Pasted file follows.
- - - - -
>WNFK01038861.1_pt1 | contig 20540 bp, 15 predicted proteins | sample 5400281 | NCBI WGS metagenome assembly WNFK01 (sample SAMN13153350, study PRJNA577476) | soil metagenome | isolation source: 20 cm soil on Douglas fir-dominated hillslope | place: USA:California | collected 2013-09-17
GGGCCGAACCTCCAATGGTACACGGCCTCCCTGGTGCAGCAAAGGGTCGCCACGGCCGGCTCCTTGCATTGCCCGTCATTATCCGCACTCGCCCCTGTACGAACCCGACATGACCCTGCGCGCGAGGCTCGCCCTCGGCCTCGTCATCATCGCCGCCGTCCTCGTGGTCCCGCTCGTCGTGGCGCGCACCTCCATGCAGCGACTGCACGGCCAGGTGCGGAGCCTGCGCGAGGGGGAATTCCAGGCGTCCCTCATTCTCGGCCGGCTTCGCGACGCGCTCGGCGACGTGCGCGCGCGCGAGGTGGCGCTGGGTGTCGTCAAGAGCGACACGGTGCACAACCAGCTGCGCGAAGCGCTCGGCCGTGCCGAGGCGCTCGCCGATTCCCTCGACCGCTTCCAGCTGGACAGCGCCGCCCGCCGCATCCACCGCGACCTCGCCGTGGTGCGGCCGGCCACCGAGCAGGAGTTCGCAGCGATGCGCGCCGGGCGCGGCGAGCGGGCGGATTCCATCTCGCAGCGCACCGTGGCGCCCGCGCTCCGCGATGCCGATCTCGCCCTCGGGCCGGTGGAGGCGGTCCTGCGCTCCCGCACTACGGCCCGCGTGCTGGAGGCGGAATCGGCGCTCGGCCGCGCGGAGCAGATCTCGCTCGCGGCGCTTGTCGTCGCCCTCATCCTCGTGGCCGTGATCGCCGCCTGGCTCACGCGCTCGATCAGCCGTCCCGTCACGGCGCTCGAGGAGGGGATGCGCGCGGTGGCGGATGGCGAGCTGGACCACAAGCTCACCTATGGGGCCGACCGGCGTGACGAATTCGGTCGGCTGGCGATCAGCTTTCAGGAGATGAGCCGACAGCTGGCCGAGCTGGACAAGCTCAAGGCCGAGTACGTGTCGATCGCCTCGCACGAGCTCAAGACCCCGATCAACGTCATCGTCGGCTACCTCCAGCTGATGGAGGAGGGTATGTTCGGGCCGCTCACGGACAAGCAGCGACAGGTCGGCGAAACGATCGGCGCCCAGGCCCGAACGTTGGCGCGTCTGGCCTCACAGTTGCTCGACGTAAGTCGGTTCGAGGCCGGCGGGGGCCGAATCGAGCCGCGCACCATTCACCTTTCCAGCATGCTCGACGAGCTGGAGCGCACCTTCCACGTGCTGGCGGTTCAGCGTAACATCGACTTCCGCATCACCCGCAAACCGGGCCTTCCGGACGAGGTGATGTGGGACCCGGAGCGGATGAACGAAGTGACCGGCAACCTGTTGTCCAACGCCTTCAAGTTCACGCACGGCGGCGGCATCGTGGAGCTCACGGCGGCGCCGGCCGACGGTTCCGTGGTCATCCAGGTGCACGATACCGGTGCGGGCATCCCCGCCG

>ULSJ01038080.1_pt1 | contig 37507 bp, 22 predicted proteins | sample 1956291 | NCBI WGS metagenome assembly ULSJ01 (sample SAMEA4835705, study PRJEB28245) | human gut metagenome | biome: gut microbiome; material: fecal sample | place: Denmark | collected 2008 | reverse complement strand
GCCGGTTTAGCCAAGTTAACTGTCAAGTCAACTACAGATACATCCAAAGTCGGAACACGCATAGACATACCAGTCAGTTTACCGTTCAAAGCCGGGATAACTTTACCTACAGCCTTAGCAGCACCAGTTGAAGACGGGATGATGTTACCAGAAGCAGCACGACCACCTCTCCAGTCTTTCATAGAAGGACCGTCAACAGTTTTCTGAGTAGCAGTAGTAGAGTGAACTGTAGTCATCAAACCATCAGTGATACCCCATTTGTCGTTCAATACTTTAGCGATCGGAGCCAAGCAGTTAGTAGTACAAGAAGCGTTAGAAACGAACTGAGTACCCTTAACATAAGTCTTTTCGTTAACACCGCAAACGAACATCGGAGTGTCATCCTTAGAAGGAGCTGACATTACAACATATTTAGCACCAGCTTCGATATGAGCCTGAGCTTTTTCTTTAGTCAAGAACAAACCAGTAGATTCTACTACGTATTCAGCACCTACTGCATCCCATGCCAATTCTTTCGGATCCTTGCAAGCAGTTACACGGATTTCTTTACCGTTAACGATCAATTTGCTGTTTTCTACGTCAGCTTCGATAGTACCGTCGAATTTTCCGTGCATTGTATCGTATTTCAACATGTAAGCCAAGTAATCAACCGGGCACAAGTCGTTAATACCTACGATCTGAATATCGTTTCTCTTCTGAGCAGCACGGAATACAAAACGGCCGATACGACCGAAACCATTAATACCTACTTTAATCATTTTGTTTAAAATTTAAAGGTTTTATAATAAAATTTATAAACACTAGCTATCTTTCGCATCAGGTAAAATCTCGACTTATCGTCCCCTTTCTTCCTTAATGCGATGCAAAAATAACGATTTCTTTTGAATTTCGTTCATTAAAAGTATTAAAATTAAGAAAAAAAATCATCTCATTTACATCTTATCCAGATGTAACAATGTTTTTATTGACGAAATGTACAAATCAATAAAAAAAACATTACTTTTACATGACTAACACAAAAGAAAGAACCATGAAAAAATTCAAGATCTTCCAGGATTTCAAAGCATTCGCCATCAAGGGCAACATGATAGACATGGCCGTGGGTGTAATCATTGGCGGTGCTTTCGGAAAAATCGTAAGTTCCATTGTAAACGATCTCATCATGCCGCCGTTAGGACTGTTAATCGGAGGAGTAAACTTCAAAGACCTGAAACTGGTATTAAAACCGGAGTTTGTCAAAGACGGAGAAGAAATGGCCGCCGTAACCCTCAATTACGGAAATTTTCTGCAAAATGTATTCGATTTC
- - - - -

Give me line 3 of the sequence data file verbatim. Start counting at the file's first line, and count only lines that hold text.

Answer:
>ULSJ01038080.1_pt1 | contig 37507 bp, 22 predicted proteins | sample 1956291 | NCBI WGS metagenome assembly ULSJ01 (sample SAMEA4835705, study PRJEB28245) | human gut metagenome | biome: gut microbiome; material: fecal sample | place: Denmark | collected 2008 | reverse complement strand